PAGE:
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The Statin-Low Cholesterol-Cancer Conundrum

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Introduction

Hundreds of millions of people all over the globe are currently being administered statins because it is believed that their lipid lowering actions provide cardioprotective benefits. Adverse effects are considered uncommon and mild, and authors of numerous case–control studies of patients on statin treatment and matched, untreated individuals have even suggested a protective effect against numerous non-cardiovascular diseases, including cancer. In contrast, four controlled, randomized statin trials have resulted in a statistically significant increase of cancer in the treatment group; and several case–control and cohort studies have also shown a significant risk of cancer associated with statins. To add further confusion to this issue, meta-analyses of controlled, randomized statin trials have shown neither an increased nor a decreased risk of cancer.1 Some of these discrepancies may result from the failure to recognize that the recordings of cancer in statin trials are biased for several reasons.

Possible mechanisms of action and the role of lipoproteins

There are several possible mechanisms behind the inverse association between cholesterol and cancer. Either the statins are carcinogenic by themselves, or low cholesterol resulting from statin therapy may weaken the body's defenses against cancer, or unknown factors may be carcinogenic and at the same time lower cholesterol.

The first possibility is utterly complicated, because unlike the vast majority of known carcinogens, the statins are neither mutagenic nor genotoxic.23 If they are carcinogenic, the reason may be their disruption of immune system function, for instance by increasing the number of regulatory T cells.26 Another possibility is that the statins may enhance the genotoxicity of other substances.27 However, arguments have also been presented in favor of a cancer-protective effect.28 This is obviously a difficult problem to study because of the many biochemical pathways that are blocked by the statins. We have abstained from analyzing this issue because of its complexity and because these ideas are speculative and are based solely on laboratory experiments.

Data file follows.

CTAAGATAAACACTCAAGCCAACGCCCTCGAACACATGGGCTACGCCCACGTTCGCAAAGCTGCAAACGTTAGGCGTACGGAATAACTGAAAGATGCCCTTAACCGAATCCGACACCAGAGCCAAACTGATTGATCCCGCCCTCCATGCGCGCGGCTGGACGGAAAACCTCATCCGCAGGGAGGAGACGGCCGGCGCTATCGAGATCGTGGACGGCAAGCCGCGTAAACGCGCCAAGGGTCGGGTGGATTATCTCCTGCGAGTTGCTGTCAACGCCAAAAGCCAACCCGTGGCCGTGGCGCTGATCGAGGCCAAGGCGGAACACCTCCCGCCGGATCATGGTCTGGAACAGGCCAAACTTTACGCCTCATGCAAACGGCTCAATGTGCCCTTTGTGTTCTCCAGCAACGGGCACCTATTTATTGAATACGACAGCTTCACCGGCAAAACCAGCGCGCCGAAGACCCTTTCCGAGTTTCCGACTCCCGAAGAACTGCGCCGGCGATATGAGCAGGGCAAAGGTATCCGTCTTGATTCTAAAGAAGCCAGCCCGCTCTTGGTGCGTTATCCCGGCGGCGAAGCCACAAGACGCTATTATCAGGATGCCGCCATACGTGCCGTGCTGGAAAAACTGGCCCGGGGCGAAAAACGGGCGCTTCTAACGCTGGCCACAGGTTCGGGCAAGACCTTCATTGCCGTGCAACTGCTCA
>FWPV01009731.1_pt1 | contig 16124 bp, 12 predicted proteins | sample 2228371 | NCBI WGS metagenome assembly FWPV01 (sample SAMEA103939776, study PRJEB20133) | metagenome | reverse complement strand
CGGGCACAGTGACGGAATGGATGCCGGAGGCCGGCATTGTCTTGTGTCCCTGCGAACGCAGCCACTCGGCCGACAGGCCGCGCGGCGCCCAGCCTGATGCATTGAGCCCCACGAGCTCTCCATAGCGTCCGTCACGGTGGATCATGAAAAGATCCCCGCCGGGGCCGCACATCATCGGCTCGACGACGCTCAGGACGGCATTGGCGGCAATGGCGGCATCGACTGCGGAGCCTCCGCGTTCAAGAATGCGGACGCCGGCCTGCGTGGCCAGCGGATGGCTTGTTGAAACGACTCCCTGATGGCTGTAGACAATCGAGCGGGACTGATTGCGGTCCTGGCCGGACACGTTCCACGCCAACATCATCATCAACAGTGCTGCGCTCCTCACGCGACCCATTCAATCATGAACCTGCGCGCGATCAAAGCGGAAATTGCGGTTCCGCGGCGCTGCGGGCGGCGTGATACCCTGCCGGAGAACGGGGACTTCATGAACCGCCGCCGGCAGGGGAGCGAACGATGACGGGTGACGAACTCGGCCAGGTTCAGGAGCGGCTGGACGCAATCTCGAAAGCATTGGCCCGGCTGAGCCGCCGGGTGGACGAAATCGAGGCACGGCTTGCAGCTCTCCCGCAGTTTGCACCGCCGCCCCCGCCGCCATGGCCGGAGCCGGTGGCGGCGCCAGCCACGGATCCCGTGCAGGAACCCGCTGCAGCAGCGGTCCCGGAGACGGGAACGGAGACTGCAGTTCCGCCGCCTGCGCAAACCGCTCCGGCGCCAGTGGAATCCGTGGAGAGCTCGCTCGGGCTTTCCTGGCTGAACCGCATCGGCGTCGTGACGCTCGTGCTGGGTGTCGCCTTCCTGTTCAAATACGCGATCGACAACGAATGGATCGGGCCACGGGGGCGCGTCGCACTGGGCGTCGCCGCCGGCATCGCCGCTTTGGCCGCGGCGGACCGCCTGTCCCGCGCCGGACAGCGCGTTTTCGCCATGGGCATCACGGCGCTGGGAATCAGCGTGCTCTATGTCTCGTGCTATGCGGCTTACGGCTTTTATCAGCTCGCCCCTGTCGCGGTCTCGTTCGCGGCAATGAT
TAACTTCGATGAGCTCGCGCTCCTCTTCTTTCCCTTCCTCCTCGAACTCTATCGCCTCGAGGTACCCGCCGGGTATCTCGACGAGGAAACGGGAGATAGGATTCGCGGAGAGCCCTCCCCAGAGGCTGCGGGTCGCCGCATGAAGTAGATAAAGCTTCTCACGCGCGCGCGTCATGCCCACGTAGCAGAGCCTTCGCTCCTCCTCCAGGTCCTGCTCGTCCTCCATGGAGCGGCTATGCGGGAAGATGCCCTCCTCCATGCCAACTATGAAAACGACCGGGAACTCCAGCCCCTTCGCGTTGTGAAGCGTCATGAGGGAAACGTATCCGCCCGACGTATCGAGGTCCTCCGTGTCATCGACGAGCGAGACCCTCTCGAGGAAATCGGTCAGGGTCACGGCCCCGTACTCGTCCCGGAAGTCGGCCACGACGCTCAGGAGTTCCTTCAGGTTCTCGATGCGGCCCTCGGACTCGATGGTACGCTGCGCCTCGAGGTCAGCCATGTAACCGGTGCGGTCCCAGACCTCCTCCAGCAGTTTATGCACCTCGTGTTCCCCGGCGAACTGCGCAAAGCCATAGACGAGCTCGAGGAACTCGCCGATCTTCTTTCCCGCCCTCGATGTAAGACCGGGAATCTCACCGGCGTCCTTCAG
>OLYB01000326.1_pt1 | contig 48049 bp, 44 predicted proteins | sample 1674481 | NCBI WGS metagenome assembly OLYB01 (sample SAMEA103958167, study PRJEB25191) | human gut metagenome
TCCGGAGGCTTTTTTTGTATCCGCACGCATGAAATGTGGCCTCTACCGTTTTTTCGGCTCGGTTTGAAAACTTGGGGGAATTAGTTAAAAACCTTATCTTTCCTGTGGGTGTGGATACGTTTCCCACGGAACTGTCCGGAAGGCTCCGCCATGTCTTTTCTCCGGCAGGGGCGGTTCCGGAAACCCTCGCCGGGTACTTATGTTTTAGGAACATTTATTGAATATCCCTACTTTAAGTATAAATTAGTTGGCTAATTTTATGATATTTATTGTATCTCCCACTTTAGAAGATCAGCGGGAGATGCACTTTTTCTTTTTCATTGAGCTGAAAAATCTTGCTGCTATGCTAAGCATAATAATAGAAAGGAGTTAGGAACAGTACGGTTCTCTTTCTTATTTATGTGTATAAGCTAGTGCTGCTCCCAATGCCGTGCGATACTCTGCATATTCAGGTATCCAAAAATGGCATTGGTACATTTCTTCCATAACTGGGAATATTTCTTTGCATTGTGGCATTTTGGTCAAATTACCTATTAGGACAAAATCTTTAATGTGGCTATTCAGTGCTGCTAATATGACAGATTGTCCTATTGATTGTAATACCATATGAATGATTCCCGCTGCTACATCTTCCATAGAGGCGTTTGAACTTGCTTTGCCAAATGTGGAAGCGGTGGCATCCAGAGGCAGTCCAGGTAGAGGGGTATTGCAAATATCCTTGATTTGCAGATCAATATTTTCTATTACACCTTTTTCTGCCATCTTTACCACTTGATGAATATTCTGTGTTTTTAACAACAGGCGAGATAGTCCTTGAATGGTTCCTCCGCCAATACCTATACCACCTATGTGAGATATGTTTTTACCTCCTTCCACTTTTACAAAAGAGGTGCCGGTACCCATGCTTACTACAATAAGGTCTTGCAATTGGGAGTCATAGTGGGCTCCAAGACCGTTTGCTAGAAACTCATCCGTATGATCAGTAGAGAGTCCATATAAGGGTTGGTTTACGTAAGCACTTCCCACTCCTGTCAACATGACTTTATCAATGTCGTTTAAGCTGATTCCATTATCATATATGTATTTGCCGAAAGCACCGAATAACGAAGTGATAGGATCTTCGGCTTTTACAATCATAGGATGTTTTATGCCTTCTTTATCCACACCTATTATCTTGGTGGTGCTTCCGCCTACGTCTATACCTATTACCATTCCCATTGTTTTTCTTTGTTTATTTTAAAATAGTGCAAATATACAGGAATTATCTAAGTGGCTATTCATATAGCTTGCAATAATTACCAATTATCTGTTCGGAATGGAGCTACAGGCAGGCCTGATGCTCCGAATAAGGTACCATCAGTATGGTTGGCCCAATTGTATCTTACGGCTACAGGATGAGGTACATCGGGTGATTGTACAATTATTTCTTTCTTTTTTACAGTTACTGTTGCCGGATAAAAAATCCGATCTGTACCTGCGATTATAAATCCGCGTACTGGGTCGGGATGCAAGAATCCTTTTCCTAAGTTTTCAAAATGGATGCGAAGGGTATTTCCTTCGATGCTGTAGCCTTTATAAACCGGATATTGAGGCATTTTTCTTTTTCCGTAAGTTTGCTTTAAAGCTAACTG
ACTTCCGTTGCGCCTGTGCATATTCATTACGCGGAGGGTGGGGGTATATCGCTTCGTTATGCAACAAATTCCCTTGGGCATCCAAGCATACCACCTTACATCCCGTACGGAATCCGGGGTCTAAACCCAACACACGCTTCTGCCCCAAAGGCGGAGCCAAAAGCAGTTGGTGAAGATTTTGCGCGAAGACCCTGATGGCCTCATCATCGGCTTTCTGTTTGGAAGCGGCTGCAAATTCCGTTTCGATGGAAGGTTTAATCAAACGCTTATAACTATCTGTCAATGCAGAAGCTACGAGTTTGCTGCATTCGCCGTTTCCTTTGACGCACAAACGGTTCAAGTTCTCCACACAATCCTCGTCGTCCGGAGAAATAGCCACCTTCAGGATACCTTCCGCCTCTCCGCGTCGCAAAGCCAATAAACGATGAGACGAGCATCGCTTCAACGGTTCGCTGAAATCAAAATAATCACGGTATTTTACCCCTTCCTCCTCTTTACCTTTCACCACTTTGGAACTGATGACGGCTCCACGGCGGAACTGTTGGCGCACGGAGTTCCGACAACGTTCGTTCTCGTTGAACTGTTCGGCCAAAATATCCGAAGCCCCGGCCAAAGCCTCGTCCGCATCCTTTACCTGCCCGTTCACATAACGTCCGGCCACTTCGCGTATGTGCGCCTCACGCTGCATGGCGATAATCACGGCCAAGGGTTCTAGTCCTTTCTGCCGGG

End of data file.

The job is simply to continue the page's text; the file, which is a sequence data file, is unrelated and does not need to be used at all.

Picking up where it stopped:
The arguments in favor of the second possibility, that low cholesterol may increase risk, are more compelling, and are also supported by human studies. The strongest argument is the collection of cohort studies listed in Table 1, all of which were started before cholesterol-lowering treatment became popular. Also other studies indicate that low cholesterol, or rather a low concentration of the lipoproteins, may be crucial.

More than 50 years ago several research groups found that carcinogenic hydrocarbons are rapidly bound by lipoproteins29 suggesting that cells of people with high blood cholesterol may have less exposure to carcinogens and thus be protected against cancer. But the lipoproteins may protect in another way. 

One hundred years ago Ellermann and Bang succeeded in transferring leukemia from one chicken to another by cell-free tissue filtrates, and shortly thereafter Peyton Rous isolated the sarcoma virus of hens. More recently, compelling links have been found between human papilloma virus and cervical cancer, between Epstein–Barr virus and Burkitt's lymphoma, between T-cell leukemia virus and lymphoma and between hepatitis B-virus and liver cancer.30 It has been estimated that 15–20% of human cancers may have a viral etiology, and there is increasing evidence that certain bacteria may play a similar role.31 These findings are crucial because the lipoproteins partake in the immune defense system by binding and inactivating microorganisms and their toxic products.32,33

In 1939, Todd et al. discovered that a serum factor named antistreptolysin-S was not an antibody, as previously thought, because its titer fell in patients with rheumatic fever at the peak of clinical symptoms. Humphrey localized it to the lipid fraction of the blood, and since then more than a dozen research groups have documented that antistreptolysin-S is identical with the lipoproteins and constitutes a non-specific host defense system able to bind and neutralize not only streptolysin-S, but also other endotoxins and a large number of bacteria and virus species.32 For instance, test tube studies have shown that human low density lipoprotein (LDL) inactivates up to 90% of Staphylococcus aureus alpha-toxin, and an even larger fraction of bacterial lipopolysaccharide (LPS).32 In accordance, hypocholesterolemic rats injected with LPS had a markedly increased mortality compared with normal rats, which could be ameliorated by injecting purified human LDL; and hypercholesterolemic mice challenged with LPS or live bacteria had an 8-fold increase of LD50 compared with normal mice.32 Superti et al. confirmed that all human subclasses of lipoproteins were able to inhibit the infectivity and hemagglutination by SA-11 rotavirus, and complex formation was visualized by electron microscopy.32